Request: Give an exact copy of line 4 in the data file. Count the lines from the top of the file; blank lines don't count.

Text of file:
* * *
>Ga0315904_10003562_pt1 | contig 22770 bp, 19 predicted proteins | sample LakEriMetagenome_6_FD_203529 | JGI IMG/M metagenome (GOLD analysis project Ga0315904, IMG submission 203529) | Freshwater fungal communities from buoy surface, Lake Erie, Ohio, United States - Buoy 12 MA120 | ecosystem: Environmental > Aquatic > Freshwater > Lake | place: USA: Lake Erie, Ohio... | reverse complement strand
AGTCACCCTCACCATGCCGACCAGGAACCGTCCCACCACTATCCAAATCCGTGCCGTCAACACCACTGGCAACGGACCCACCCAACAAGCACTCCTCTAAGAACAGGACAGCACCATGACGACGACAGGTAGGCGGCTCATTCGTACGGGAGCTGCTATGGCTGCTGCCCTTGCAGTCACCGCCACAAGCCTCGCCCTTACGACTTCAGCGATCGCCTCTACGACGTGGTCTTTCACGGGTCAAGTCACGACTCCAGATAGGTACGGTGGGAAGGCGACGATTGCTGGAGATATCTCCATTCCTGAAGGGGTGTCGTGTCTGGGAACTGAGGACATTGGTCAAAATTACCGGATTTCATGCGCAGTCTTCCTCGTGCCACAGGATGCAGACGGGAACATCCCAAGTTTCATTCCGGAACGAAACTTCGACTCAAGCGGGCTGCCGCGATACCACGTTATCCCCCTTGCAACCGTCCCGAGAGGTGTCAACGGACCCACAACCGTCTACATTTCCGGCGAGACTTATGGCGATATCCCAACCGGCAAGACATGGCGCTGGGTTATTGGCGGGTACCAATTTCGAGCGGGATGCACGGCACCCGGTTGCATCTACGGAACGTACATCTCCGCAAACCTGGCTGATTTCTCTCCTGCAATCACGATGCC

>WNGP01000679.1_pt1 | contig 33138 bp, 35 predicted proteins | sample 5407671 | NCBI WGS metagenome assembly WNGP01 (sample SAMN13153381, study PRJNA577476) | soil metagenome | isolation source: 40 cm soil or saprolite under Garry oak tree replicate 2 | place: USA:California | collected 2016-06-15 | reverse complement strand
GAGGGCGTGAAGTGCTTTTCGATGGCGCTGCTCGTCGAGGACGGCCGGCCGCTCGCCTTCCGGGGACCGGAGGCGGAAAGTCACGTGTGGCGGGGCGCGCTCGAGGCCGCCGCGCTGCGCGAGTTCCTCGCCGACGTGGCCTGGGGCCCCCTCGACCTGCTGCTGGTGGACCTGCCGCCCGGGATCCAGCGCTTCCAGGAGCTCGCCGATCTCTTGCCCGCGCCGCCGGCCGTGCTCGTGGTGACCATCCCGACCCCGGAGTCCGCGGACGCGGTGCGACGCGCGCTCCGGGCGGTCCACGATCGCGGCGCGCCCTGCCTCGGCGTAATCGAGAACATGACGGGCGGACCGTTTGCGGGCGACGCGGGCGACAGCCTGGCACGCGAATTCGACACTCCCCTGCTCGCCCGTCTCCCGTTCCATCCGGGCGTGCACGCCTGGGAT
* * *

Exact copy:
GAGGGCGTGAAGTGCTTTTCGATGGCGCTGCTCGTCGAGGACGGCCGGCCGCTCGCCTTCCGGGGACCGGAGGCGGAAAGTCACGTGTGGCGGGGCGCGCTCGAGGCCGCCGCGCTGCGCGAGTTCCTCGCCGACGTGGCCTGGGGCCCCCTCGACCTGCTGCTGGTGGACCTGCCGCCCGGGATCCAGCGCTTCCAGGAGCTCGCCGATCTCTTGCCCGCGCCGCCGGCCGTGCTCGTGGTGACCATCCCGACCCCGGAGTCCGCGGACGCGGTGCGACGCGCGCTCCGGGCGGTCCACGATCGCGGCGCGCCCTGCCTCGGCGTAATCGAGAACATGACGGGCGGACCGTTTGCGGGCGACGCGGGCGACAGCCTGGCACGCGAATTCGACACTCCCCTGCTCGCCCGTCTCCCGTTCCATCCGGGCGTGCACGCCTGGGAT